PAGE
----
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A Mysterious DNA Match

For a long time, I have spent about one morning a week analyzing my dad’s DNA matches. I am looking to break through some brick walls in our family tree. Sometimes I have success, as I did when a DNA match identified a great-grandfather earlier this summer. More often, though, it seems I have difficulty establishing the relationship.

My effort this week met with little success. I tried to determine how we are related to a California woman who is predicted to be my father’s third cousin.

Third cousins share second great-grandparents, so I needed those names (16 in all) for the woman’s family. One of them should be our most recent common ancestor.

The woman had no family tree posted on the testing site, so I Googled her unusual name. I found her father’s 2008 obituary including her as a survivor. This information implied her maiden name.

Next, I looked at her father’s FindAGrave memorial. This gave me more of his family information and linked to her mother’s memorial.

With this much information, I could locate the family on the Family Search family tree. There I found the names of 12 of the woman’s 16 second great-grandparents. Nothing looked familiar.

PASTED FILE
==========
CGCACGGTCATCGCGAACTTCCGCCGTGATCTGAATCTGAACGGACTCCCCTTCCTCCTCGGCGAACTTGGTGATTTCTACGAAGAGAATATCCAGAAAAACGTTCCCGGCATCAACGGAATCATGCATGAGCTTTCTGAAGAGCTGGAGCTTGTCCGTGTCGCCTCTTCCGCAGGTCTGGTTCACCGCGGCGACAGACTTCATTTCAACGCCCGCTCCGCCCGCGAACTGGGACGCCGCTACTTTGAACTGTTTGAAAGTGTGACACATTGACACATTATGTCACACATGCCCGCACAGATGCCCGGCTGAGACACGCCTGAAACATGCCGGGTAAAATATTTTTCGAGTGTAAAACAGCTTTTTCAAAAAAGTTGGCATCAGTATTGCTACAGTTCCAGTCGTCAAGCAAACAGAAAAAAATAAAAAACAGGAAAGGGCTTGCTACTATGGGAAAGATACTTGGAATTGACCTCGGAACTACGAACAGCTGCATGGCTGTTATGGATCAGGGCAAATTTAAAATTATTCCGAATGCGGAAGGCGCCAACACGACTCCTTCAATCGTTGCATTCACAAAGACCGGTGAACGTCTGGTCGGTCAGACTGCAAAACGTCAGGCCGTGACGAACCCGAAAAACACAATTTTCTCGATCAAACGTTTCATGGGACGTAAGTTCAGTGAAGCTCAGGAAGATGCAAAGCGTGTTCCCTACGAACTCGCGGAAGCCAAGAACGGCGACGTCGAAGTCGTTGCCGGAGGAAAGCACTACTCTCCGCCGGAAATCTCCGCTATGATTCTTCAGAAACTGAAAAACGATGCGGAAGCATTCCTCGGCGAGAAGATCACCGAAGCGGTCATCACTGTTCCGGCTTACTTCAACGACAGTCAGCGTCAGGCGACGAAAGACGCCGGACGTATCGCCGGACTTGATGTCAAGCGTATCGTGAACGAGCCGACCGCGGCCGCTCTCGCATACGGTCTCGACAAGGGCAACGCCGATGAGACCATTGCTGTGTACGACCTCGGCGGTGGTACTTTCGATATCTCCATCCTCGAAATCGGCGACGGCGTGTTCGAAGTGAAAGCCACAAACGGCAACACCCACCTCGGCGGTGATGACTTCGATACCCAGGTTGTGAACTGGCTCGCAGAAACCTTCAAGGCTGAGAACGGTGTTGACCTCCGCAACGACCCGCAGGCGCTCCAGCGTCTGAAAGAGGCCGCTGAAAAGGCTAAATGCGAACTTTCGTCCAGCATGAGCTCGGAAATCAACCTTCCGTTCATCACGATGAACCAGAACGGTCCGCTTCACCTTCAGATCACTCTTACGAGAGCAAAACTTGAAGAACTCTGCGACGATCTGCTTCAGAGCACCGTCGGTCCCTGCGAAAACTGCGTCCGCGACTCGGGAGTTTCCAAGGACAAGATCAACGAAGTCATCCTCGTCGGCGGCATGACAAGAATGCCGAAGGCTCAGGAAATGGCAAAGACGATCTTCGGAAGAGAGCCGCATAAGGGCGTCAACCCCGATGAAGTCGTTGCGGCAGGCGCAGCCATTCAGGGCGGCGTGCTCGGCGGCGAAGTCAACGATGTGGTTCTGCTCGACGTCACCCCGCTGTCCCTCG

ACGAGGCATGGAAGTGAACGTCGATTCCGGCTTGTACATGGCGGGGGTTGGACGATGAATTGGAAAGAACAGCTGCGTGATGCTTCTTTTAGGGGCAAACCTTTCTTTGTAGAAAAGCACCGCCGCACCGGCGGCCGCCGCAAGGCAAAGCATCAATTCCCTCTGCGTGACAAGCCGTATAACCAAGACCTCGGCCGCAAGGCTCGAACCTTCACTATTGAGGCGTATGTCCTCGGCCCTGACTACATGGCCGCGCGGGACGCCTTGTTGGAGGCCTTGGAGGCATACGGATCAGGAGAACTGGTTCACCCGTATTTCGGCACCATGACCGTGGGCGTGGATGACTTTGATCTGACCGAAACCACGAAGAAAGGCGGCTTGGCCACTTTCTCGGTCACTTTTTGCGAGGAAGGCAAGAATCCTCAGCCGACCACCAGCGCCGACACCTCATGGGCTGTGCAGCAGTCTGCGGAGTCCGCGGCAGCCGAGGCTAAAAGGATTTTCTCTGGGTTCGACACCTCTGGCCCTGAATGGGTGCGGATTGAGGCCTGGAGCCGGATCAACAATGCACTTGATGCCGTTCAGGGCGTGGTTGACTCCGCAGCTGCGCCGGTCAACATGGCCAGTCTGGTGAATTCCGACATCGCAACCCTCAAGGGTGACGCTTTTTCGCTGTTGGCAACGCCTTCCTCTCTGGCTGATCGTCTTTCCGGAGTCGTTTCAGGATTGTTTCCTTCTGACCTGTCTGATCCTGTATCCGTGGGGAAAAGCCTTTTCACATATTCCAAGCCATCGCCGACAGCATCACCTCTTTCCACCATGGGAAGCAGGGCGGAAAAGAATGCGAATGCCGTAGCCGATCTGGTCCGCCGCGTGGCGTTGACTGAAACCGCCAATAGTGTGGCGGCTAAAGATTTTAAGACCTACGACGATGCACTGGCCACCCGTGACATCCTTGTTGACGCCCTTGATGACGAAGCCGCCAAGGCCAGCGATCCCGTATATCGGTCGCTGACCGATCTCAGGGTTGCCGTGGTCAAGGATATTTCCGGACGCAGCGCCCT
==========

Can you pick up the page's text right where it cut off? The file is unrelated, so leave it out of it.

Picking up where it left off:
That leaves one set of the woman’s great-grandparents whose own parents are unidentified and for whom I have only the paternal surnames. This family lived in Wisconsin. If they are part of my family, I cannot see how they fit with ours.

I am looking for families for three of my ancestors, none of whom ever resided in Wisconsin:

  1. John Davis Riddle (1821-1896). He was born in Pennsylvania, lived as a young man in Ohio, and migrated to Michigan.
  2. Daniel Sherman (abt. 1800-aft. 1863). He was born in New York and had arrived in Kentucky by 1821. He sold his land there in 1863 and disappeared from the record. His children were in Indiana and Illinois by 1870.
  3. Katherine Stillabower/Stilgenbauer (dates unknown). Her daughter (my great-grandmother) was born at Edinburgh, Indiana in 1865. We have no other information about Katherine. The greater Stillabower/Stilgenbauer family immigrated from Bavaria in the 1830’s and 1840’s and settled in Indiana.

The California DNA match does have ancestors in other lines who did live in Indiana, Ohio, and Pennsylvania, states where my brick wall ancestors also lived. Perhaps our connection lies in one of those branches, but she has no surnames in common with any of mine.

This DNA match will remain a mystery for now.

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